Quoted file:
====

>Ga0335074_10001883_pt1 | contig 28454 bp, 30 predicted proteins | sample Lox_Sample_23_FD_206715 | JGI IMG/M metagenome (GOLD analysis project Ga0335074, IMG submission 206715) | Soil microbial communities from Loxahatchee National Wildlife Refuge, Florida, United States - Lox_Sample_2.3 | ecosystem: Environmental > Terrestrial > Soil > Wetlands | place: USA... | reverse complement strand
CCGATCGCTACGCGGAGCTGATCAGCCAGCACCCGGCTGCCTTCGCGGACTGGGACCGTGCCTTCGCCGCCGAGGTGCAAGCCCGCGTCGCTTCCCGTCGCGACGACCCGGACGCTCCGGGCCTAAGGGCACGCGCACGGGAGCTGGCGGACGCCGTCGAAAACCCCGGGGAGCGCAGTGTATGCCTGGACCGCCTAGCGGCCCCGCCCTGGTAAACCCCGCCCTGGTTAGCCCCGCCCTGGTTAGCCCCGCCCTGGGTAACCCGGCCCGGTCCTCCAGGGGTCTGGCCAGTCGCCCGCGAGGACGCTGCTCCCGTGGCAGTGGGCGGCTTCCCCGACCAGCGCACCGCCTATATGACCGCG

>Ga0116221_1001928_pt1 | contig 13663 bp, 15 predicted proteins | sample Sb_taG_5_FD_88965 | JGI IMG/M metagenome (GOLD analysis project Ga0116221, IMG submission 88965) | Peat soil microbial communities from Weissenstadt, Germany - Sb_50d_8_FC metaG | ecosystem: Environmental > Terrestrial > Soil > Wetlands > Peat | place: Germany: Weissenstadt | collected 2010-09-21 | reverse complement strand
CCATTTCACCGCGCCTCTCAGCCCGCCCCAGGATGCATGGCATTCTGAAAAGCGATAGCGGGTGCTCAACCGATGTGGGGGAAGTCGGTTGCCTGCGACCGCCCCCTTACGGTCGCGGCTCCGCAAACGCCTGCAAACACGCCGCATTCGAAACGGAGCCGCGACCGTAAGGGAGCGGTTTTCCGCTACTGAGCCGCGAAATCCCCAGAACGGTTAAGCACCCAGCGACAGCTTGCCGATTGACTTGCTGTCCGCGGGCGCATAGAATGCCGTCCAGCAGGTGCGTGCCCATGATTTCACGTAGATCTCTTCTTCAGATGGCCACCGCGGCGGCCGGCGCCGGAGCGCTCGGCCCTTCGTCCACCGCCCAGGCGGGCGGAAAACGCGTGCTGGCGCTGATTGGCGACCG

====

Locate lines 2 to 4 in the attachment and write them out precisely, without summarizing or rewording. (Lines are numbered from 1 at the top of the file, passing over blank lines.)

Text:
CCGATCGCTACGCGGAGCTGATCAGCCAGCACCCGGCTGCCTTCGCGGACTGGGACCGTGCCTTCGCCGCCGAGGTGCAAGCCCGCGTCGCTTCCCGTCGCGACGACCCGGACGCTCCGGGCCTAAGGGCACGCGCACGGGAGCTGGCGGACGCCGTCGAAAACCCCGGGGAGCGCAGTGTATGCCTGGACCGCCTAGCGGCCCCGCCCTGGTAAACCCCGCCCTGGTTAGCCCCGCCCTGGTTAGCCCCGCCCTGGGTAACCCGGCCCGGTCCTCCAGGGGTCTGGCCAGTCGCCCGCGAGGACGCTGCTCCCGTGGCAGTGGGCGGCTTCCCCGACCAGCGCACCGCCTATATGACCGCG

>Ga0116221_1001928_pt1 | contig 13663 bp, 15 predicted proteins | sample Sb_taG_5_FD_88965 | JGI IMG/M metagenome (GOLD analysis project Ga0116221, IMG submission 88965) | Peat soil microbial communities from Weissenstadt, Germany - Sb_50d_8_FC metaG | ecosystem: Environmental > Terrestrial > Soil > Wetlands > Peat | place: Germany: Weissenstadt | collected 2010-09-21 | reverse complement strand
CCATTTCACCGCGCCTCTCAGCCCGCCCCAGGATGCATGGCATTCTGAAAAGCGATAGCGGGTGCTCAACCGATGTGGGGGAAGTCGGTTGCCTGCGACCGCCCCCTTACGGTCGCGGCTCCGCAAACGCCTGCAAACACGCCGCATTCGAAACGGAGCCGCGACCGTAAGGGAGCGGTTTTCCGCTACTGAGCCGCGAAATCCCCAGAACGGTTAAGCACCCAGCGACAGCTTGCCGATTGACTTGCTGTCCGCGGGCGCATAGAATGCCGTCCAGCAGGTGCGTGCCCATGATTTCACGTAGATCTCTTCTTCAGATGGCCACCGCGGCGGCCGGCGCCGGAGCGCTCGGCCCTTCGTCCACCGCCCAGGCGGGCGGAAAACGCGTGCTGGCGCTGATTGGCGACCG